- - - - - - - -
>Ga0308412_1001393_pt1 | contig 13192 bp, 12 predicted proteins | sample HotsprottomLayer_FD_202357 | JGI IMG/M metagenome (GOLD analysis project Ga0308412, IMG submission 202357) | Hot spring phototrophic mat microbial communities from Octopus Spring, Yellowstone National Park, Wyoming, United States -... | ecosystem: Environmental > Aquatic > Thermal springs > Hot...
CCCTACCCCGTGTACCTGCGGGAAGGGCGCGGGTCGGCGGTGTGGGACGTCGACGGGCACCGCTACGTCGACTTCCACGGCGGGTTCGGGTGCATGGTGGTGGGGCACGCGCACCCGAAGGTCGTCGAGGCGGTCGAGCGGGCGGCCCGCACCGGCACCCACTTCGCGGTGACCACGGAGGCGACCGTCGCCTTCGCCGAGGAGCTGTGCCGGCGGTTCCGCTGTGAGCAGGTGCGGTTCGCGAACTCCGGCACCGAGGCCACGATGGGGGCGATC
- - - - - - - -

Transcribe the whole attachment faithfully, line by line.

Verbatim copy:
>Ga0308412_1001393_pt1 | contig 13192 bp, 12 predicted proteins | sample HotsprottomLayer_FD_202357 | JGI IMG/M metagenome (GOLD analysis project Ga0308412, IMG submission 202357) | Hot spring phototrophic mat microbial communities from Octopus Spring, Yellowstone National Park, Wyoming, United States -... | ecosystem: Environmental > Aquatic > Thermal springs > Hot...
CCCTACCCCGTGTACCTGCGGGAAGGGCGCGGGTCGGCGGTGTGGGACGTCGACGGGCACCGCTACGTCGACTTCCACGGCGGGTTCGGGTGCATGGTGGTGGGGCACGCGCACCCGAAGGTCGTCGAGGCGGTCGAGCGGGCGGCCCGCACCGGCACCCACTTCGCGGTGACCACGGAGGCGACCGTCGCCTTCGCCGAGGAGCTGTGCCGGCGGTTCCGCTGTGAGCAGGTGCGGTTCGCGAACTCCGGCACCGAGGCCACGATGGGGGCGATC